Constance Hale on writing collectives

Every artist needs solitude and society, which is why I am a member of the Grotto—a workplace for professional writers that celebrated its 20-year anniversary in December 2014. Bonnie Tsui, one of my Grotto colleagues, wrote in a New York Times "Draft" column about what she has gained from working alongside other writers: "It has reminded me of the reason I became a writer in the first place. We don’t write in a vacuum. We write because we want to share a piece of ourselves with someone else." One of the way we Grottonians "share pieces of ourselves" with each other is through our in-house listserv. A recent conversation generated a list of other places more or less like the Grotto. I've included them here in case you live somewhere else where there is a similar community—or in case you want to start one. If there are others that you would recommend, please add to the comments.


The Allen Room Located in the main New York Public Library building, Robert Caro wrote The Power Broker here. Open to those with book contracts, writers have permission to use a dedicated room with cubicles and can keep books out from the stacks of the research library in the room for up to 30 days. Brooklyn Creative League The Brooklyn Creative League rents workspaces, both physical and virtual (see their "virtual office membership"), to creative professionals, writers included. Brooklyn Writers Space The Brooklyn Writers Space is a shared office space that was founded by playwrights Scott Adkins and Erin Courtney. Since opening in 2002, the Brooklyn Writers Space's mission has been to provide a quiet, professional environment for writers. Impact Hub Impact Hub is an international network of coworking communities. There are locations across the United States. In the Bay Area, Impact Hub communities are located in Berkeley, Oakland, and San Francisco. Membership benefits include use of their coworking spaces as well as access to events and more. Paragraph Paragraph is a membership organization for writers located in a Greenwich Village loft. This writing center was founded by two graduates of the New School's creative writing graduate program. The Castro Writers' Cooperative This is a small community of professional writers located steps away from Castro Street in San Francisco. The Grotto A workspace for self-employed writers of all genres, filmmakers, radio/TV producers, new media creators and others. The Grotto also offers classes on writing and hosts community events. The Writers' Mill The Writers' Mill, located in Northampton, MA, welcomes writers of all genres whether they're published or not. The Writers Room Founded in 1978, this New York City nonprofit is one of the oldest, if not the oldest, collective writers spaces. More than 1,000 books have been written by its members since it first opened. The Writers’ Room of Boston The Writers' Room of Boston is an office for writers who seek a quiet, affordable workspace in a secure location. Members have access to the room 24 hours a day. Writers of all levels of experience and skill are invited to submit applications for membership. The Writers' Studio at The Center for Fiction The Writers' Studio in New York City offers membership to writers of all genres, at any stage in their careers. Members have access to The Center for Fiction's circulating collection of 85,000 titles. Writespace A literary arts organization in Houston, TX, that invites writers of all genres to join. Writespace offers writing workshops, readings, manuscript consultations, and more.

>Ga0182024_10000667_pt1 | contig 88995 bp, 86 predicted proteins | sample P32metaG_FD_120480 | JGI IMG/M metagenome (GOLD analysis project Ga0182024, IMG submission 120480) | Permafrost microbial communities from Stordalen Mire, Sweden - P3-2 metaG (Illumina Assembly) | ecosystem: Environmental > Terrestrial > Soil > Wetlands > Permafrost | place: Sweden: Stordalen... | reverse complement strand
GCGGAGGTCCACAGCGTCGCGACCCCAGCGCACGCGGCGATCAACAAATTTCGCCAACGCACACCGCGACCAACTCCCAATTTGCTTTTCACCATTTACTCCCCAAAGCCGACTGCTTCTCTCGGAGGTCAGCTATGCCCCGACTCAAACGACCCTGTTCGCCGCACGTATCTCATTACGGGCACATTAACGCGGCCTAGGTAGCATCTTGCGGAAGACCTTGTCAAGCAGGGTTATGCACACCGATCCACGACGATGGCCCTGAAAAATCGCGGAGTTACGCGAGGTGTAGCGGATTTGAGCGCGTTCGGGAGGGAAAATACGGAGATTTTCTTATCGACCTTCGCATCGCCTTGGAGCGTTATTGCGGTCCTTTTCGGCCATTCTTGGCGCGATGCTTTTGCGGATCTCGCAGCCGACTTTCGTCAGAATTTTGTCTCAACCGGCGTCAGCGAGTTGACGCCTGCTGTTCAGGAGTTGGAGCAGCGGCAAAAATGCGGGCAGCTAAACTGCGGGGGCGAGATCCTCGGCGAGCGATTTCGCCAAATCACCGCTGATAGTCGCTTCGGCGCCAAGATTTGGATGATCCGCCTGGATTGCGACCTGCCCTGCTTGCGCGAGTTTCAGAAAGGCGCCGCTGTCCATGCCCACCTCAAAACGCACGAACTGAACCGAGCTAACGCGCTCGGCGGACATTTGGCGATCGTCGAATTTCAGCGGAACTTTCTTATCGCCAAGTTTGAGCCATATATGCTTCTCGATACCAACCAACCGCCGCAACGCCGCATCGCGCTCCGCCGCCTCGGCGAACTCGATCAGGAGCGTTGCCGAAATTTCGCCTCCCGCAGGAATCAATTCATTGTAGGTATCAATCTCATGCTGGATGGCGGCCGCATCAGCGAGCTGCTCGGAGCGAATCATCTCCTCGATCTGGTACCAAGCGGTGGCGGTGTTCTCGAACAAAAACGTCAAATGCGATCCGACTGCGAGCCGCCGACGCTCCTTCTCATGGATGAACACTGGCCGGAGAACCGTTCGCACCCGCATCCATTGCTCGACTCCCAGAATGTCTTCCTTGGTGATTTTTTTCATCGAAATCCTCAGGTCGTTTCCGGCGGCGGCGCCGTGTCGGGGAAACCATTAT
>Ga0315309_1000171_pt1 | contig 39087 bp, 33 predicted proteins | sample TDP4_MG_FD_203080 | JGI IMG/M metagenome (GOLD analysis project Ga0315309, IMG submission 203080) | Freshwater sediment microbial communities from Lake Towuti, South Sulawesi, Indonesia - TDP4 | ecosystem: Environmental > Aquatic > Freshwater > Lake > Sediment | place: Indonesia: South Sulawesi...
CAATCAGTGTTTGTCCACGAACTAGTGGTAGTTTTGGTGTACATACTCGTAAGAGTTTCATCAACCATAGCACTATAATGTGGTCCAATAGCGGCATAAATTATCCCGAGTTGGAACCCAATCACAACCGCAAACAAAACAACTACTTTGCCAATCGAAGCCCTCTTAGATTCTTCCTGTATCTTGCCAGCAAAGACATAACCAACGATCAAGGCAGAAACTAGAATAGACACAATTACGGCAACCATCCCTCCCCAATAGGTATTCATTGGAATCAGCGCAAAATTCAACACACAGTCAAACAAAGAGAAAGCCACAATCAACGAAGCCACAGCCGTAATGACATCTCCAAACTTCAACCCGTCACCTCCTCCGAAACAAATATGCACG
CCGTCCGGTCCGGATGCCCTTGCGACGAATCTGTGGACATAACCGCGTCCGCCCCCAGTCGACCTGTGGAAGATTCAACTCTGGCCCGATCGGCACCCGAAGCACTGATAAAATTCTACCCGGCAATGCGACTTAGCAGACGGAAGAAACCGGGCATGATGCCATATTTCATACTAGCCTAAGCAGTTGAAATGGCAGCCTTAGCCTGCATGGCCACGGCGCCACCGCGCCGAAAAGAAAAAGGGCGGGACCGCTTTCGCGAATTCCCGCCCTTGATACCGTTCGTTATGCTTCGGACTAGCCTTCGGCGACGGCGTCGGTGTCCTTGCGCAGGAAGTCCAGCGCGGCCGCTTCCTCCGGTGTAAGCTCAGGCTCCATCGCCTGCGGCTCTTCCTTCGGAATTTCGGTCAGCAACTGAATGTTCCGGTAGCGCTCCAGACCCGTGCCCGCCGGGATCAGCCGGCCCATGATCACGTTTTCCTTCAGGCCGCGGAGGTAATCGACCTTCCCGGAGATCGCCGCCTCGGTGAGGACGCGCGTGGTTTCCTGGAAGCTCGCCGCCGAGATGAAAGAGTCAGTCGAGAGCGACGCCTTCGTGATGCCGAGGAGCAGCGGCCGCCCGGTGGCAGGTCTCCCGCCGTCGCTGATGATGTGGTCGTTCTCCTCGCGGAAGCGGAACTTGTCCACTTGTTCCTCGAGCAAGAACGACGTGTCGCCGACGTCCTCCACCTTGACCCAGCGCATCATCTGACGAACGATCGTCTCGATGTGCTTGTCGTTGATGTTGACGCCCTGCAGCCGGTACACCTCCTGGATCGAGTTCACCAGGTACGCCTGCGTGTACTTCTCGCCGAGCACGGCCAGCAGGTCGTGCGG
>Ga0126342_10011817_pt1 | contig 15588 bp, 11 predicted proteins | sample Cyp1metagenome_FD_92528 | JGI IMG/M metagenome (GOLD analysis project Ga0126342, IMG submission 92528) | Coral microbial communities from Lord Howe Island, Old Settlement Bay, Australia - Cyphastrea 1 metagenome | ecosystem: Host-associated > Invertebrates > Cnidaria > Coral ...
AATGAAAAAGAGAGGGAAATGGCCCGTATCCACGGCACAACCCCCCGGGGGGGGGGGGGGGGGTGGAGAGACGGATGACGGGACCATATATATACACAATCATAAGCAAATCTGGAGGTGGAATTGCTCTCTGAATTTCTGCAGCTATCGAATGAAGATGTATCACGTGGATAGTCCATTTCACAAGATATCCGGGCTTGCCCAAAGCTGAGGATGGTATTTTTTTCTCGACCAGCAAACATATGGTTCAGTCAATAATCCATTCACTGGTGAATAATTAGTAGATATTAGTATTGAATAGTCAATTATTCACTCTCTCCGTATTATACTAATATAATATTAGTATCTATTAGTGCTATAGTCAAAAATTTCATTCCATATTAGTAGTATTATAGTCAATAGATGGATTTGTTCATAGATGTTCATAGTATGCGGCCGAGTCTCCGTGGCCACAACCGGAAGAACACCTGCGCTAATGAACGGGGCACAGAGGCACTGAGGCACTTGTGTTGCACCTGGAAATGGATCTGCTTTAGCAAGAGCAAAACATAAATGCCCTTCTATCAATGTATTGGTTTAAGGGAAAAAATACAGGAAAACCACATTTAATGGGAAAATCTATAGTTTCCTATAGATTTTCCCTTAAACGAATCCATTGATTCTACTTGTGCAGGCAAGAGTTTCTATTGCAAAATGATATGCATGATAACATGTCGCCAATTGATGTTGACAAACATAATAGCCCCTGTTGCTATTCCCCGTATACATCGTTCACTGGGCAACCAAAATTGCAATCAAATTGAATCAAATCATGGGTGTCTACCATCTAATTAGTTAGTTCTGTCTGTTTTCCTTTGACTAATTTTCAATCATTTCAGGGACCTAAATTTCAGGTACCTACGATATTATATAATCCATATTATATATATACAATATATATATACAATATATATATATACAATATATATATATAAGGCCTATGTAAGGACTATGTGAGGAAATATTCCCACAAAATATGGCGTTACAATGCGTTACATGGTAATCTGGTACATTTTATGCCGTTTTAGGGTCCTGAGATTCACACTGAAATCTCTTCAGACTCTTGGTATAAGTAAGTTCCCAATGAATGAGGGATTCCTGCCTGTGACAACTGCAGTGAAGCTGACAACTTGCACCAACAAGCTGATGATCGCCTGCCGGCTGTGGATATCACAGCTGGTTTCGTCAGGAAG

What are your thoughts on finding your tribe versus needing the freedom to stretch, roll on the ground, groan or otherwise go through your writing process in private?


{Research assists on this list were provided by Kailani Moran.}


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